The president and presidential candidate also posted the photo on his campaign website, next to the request for donations, as well as on his own network, Truth Social.
The use of this photo as an electoral claim does not seem far-fetched - especially when it comes to Trump -, given the success of the victim strategy with which until now, acclaimed by the leadership of the Republican Party, he has managed to convert each of his imputations in a new boost to the polls with a view to 2024.
The formula for success is nothing more than a full-fledged challenge to the rule of law under the thesis that all the accusations made by the Prosecutor's Office in the four criminal cases followed against him, imputations approved by dozens of citizens gathered in grand juries and supervised by different judges, they are part of an enormous conspiracy of the "Deep State" led by Joe Biden to pervert justice in order to prevent him from returning to power.
Trump did not fail to emphasize the same thesis on Thursday, on the plane, before flying back to his residence in New Jersey after the trance in Fulton: "What has happened here is a travesty of justice. I have done nothing wrong and everyone knows it," he said.
The 13 charges against the ultra leader in the Georgia case are added, it must be remembered, to the 78 he was already facing for the three criminal cases brought against him since the end of March; that of the assault on the Capitol and other attempts to reverse his electoral defeat in different states (4 crimes); the one relating to the concealment of hundreds of secret papers in the Mar-a-Lago residence (40 charges), and the one of falsifying accounting documents to mask the bribe to porn actress Stormy Daniels (34 charges).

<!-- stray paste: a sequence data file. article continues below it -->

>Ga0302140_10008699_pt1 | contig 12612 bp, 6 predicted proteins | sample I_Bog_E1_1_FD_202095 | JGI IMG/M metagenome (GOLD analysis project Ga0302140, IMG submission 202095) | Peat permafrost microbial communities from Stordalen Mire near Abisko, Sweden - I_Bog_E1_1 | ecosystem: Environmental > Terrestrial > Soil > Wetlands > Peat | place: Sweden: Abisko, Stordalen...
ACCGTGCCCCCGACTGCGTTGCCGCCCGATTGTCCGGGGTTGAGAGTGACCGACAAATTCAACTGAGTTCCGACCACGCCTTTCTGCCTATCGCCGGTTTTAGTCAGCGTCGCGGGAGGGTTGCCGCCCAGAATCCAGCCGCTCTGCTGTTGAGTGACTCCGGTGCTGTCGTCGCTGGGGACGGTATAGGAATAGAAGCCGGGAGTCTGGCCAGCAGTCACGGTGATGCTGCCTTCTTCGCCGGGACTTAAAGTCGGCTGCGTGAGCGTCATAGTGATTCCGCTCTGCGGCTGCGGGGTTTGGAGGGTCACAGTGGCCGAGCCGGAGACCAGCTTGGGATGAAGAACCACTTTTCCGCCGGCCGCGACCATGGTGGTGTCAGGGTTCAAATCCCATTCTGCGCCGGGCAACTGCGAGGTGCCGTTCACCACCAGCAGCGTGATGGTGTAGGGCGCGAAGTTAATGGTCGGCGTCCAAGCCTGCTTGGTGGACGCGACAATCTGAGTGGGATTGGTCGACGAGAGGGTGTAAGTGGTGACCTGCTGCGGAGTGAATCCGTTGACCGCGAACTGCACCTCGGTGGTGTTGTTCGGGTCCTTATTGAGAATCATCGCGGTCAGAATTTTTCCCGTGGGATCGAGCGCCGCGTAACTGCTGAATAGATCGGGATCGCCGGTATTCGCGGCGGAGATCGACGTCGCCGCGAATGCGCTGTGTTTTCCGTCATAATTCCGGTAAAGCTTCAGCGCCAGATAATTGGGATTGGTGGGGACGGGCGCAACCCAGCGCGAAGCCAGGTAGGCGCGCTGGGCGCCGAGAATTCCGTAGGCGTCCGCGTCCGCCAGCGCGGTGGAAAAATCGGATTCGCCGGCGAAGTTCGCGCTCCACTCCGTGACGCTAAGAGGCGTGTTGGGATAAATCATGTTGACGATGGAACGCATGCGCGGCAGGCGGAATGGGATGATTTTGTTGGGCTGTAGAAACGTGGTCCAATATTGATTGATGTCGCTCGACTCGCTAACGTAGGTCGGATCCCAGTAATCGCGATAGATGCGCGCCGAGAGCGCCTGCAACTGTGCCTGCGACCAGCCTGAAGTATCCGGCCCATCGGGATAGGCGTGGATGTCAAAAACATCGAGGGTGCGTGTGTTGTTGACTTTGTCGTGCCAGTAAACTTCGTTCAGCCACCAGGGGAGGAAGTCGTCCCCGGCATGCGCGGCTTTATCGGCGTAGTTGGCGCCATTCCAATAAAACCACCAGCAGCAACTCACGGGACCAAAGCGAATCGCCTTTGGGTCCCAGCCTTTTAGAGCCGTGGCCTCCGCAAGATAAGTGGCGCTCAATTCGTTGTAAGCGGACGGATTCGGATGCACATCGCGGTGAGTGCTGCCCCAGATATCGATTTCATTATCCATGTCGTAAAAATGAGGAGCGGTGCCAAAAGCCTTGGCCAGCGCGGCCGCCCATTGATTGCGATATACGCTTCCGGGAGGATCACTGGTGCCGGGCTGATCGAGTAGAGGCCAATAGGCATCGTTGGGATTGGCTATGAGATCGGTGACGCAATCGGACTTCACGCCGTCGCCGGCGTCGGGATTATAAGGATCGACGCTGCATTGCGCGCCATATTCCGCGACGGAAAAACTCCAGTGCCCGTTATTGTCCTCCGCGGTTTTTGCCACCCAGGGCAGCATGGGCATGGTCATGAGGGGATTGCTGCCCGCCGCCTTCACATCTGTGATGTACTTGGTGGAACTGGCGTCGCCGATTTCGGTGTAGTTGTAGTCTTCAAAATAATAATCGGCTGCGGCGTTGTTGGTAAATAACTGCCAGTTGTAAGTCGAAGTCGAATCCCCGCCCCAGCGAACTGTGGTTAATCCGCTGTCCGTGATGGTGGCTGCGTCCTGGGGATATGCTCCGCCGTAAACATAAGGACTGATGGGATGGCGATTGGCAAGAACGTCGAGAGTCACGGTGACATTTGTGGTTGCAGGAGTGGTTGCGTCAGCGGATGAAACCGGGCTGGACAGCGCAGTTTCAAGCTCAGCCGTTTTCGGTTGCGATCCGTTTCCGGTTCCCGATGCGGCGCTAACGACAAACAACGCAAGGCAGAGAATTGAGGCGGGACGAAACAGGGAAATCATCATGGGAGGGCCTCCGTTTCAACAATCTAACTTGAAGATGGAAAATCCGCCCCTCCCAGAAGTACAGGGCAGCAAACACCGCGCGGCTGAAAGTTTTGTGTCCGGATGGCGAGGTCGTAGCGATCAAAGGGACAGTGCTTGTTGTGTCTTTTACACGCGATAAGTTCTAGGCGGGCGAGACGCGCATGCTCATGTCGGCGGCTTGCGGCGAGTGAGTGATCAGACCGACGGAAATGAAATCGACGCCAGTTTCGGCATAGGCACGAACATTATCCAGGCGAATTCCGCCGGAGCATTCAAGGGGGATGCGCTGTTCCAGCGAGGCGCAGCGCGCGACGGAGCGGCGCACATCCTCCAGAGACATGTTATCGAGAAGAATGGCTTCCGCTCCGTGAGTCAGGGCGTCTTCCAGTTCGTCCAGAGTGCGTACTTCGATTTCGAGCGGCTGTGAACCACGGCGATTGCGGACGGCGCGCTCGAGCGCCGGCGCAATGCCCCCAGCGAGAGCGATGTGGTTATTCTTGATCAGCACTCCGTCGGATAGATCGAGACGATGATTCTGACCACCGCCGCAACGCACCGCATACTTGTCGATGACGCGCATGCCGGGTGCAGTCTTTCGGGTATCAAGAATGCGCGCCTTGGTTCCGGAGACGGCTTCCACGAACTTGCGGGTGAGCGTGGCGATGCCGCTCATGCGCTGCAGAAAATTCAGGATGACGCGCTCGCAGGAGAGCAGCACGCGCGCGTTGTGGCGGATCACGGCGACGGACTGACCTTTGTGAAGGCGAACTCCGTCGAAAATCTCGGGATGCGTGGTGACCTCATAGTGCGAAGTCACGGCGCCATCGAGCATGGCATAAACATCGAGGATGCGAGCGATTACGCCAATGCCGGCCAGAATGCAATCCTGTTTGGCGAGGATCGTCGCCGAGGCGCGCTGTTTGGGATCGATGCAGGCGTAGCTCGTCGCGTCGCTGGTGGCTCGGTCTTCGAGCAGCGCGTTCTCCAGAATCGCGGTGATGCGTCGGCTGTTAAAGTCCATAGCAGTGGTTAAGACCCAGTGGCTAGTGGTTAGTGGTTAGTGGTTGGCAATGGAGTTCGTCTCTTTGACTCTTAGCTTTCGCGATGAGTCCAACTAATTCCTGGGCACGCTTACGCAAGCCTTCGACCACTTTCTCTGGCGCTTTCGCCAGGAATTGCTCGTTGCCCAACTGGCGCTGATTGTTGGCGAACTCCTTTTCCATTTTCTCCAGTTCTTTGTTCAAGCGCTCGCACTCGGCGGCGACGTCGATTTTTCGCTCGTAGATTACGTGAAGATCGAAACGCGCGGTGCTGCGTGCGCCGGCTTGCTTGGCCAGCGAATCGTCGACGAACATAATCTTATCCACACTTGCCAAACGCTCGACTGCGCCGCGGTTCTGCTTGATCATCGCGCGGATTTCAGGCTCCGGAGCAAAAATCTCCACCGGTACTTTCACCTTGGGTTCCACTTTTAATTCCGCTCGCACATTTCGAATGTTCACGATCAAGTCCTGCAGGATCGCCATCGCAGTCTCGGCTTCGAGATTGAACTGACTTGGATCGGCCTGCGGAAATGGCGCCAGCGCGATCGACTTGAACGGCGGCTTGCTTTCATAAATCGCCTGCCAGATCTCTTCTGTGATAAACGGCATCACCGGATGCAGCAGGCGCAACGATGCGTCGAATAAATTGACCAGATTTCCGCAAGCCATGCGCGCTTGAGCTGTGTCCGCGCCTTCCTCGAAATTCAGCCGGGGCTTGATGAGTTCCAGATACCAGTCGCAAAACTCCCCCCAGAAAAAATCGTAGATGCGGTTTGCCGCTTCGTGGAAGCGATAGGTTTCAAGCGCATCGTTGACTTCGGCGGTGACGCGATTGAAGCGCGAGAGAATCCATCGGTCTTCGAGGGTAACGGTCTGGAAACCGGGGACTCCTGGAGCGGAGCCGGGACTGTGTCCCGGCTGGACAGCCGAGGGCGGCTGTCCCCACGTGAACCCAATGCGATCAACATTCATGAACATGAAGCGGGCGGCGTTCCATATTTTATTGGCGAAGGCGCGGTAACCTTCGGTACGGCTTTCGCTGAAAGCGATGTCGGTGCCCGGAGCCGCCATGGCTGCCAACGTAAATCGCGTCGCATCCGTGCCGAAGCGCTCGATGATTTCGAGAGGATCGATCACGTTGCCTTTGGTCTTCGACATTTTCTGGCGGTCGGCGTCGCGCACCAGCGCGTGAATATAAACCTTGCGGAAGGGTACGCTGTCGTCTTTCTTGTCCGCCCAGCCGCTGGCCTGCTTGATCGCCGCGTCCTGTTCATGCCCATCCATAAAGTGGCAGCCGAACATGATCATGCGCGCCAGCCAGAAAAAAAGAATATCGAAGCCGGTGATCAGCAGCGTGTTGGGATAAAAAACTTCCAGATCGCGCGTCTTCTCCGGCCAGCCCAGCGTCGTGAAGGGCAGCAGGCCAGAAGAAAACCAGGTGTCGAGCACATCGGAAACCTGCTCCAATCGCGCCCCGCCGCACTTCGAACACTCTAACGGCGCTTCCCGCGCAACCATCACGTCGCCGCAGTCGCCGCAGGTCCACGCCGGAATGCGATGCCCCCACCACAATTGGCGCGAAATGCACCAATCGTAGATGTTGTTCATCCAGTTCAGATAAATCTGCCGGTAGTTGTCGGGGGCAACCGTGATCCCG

The day before his delivery in Georgia, Trump avoided the first debate between Republican candidates in the primaries for 2024, organized by the Fox network under the sponsorship of the Republican Party. The disdain for his absence did not prevent six of the eight candidates who did participate, pledging during the debate to support the former president if, in the event that he wins the primaries, he is convicted by justice.
So much loyalty from the rivals, in rejection of the action of the judiciary in a democratic country, was shocking even within the current parameters of the country; especially when, at the same time, the endorsed leader despised the rivals in question in an interview designed precisely to counterprogram their debate in which he went so far as to say that none of them deserved to run for the presidency.
Also, the fact that the first former US president to be criminally indicted is using his police record photo as propaganda may be shocking, no matter how logical it is at this point. But more shocks are likely.
The presidential campaign may be the most anomalous in the history of this nation. The candidate favorite of the conservatives will have to celebrate it between appearances and trials before judges and courts. Prosecutor Willis wants the Georgia case to be the first of these trials, as quickly as possible to begin on October 23. For his part, Trump will try to leave everything for after the election. But it will be the judges who will have to decide and, therefore, mark the country's political calendar in the middle of the election campaign.
In the meantime, in any case, the martyr Donald Trump will be happy to sell en masse the prints of his judicial viacrucis. Especially the one of his iconic photo in Fulton prison: an icon that is sure to be printed on thousands of t-shirts all over the United States, and far beyond.